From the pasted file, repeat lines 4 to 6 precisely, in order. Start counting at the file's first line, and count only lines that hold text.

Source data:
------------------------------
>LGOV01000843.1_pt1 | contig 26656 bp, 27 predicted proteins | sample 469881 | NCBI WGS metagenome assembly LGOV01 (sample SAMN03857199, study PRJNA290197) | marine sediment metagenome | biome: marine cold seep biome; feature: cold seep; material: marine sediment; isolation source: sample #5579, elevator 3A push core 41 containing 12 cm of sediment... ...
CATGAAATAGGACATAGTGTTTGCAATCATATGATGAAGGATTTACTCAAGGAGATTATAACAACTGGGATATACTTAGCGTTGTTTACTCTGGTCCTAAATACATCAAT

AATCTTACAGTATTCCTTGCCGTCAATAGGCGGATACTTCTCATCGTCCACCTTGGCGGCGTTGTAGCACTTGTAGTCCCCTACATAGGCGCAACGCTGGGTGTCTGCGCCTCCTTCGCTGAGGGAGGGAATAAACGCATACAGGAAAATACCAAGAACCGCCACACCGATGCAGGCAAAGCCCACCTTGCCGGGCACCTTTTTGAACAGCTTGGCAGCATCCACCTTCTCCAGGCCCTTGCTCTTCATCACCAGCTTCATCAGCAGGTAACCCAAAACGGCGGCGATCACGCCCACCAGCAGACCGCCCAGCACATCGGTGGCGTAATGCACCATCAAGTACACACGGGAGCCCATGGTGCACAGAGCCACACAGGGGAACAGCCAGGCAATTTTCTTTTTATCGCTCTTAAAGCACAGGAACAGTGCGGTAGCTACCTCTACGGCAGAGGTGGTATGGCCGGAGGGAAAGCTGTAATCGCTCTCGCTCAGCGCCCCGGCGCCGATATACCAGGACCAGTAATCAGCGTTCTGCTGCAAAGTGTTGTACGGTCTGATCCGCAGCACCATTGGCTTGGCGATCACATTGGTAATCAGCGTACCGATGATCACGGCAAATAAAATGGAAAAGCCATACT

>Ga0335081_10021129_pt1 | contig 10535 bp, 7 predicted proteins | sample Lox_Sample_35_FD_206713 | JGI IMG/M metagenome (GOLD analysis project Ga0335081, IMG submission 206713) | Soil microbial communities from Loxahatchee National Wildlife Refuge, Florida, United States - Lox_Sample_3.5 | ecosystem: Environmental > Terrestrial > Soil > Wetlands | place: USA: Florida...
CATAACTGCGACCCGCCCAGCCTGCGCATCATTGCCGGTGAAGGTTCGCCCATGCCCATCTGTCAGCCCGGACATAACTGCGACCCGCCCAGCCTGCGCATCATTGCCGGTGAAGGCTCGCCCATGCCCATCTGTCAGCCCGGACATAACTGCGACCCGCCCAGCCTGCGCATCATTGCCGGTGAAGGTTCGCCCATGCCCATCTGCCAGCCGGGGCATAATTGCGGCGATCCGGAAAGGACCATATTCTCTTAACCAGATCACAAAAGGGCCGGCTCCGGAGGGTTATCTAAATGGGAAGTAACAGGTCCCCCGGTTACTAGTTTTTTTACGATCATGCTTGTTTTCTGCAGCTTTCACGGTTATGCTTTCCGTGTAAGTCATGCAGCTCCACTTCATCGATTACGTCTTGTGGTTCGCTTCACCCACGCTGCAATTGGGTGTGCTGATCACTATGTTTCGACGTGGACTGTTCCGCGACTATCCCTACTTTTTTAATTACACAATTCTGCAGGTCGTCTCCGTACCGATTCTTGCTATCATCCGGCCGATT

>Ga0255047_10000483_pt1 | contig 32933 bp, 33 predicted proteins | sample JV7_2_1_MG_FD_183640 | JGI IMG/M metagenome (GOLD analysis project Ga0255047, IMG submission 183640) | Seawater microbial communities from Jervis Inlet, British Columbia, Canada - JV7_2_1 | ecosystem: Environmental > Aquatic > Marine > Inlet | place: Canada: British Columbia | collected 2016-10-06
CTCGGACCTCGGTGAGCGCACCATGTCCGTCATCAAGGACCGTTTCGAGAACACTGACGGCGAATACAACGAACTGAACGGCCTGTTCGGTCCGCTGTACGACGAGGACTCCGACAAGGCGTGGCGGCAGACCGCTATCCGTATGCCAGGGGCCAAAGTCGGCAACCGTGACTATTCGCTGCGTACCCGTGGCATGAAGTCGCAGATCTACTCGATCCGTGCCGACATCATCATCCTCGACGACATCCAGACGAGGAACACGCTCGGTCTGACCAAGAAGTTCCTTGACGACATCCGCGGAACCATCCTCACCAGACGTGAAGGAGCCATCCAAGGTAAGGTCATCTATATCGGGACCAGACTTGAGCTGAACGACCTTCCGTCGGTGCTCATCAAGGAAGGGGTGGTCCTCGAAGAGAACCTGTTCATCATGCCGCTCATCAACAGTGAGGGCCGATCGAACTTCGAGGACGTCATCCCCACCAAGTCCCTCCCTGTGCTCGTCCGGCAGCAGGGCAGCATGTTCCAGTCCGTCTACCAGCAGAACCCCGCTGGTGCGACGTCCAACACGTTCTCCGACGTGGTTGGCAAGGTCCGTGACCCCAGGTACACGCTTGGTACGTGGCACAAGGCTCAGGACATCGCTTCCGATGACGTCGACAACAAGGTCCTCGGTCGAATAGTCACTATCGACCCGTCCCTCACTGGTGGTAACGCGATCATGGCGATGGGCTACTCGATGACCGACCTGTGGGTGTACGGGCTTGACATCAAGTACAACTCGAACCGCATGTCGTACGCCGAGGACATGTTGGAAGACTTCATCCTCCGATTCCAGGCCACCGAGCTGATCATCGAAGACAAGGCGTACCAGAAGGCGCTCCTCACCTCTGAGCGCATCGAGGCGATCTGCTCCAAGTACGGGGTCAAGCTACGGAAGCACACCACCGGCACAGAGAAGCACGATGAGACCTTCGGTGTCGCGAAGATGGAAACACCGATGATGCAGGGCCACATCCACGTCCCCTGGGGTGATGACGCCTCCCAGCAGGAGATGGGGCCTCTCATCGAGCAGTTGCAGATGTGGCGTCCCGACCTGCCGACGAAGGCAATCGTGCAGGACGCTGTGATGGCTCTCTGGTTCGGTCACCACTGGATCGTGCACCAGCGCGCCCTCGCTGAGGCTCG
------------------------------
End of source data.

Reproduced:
>Ga0335081_10021129_pt1 | contig 10535 bp, 7 predicted proteins | sample Lox_Sample_35_FD_206713 | JGI IMG/M metagenome (GOLD analysis project Ga0335081, IMG submission 206713) | Soil microbial communities from Loxahatchee National Wildlife Refuge, Florida, United States - Lox_Sample_3.5 | ecosystem: Environmental > Terrestrial > Soil > Wetlands | place: USA: Florida...
CATAACTGCGACCCGCCCAGCCTGCGCATCATTGCCGGTGAAGGTTCGCCCATGCCCATCTGTCAGCCCGGACATAACTGCGACCCGCCCAGCCTGCGCATCATTGCCGGTGAAGGCTCGCCCATGCCCATCTGTCAGCCCGGACATAACTGCGACCCGCCCAGCCTGCGCATCATTGCCGGTGAAGGTTCGCCCATGCCCATCTGCCAGCCGGGGCATAATTGCGGCGATCCGGAAAGGACCATATTCTCTTAACCAGATCACAAAAGGGCCGGCTCCGGAGGGTTATCTAAATGGGAAGTAACAGGTCCCCCGGTTACTAGTTTTTTTACGATCATGCTTGTTTTCTGCAGCTTTCACGGTTATGCTTTCCGTGTAAGTCATGCAGCTCCACTTCATCGATTACGTCTTGTGGTTCGCTTCACCCACGCTGCAATTGGGTGTGCTGATCACTATGTTTCGACGTGGACTGTTCCGCGACTATCCCTACTTTTTTAATTACACAATTCTGCAGGTCGTCTCCGTACCGATTCTTGCTATCATCCGGCCGATT

>Ga0255047_10000483_pt1 | contig 32933 bp, 33 predicted proteins | sample JV7_2_1_MG_FD_183640 | JGI IMG/M metagenome (GOLD analysis project Ga0255047, IMG submission 183640) | Seawater microbial communities from Jervis Inlet, British Columbia, Canada - JV7_2_1 | ecosystem: Environmental > Aquatic > Marine > Inlet | place: Canada: British Columbia | collected 2016-10-06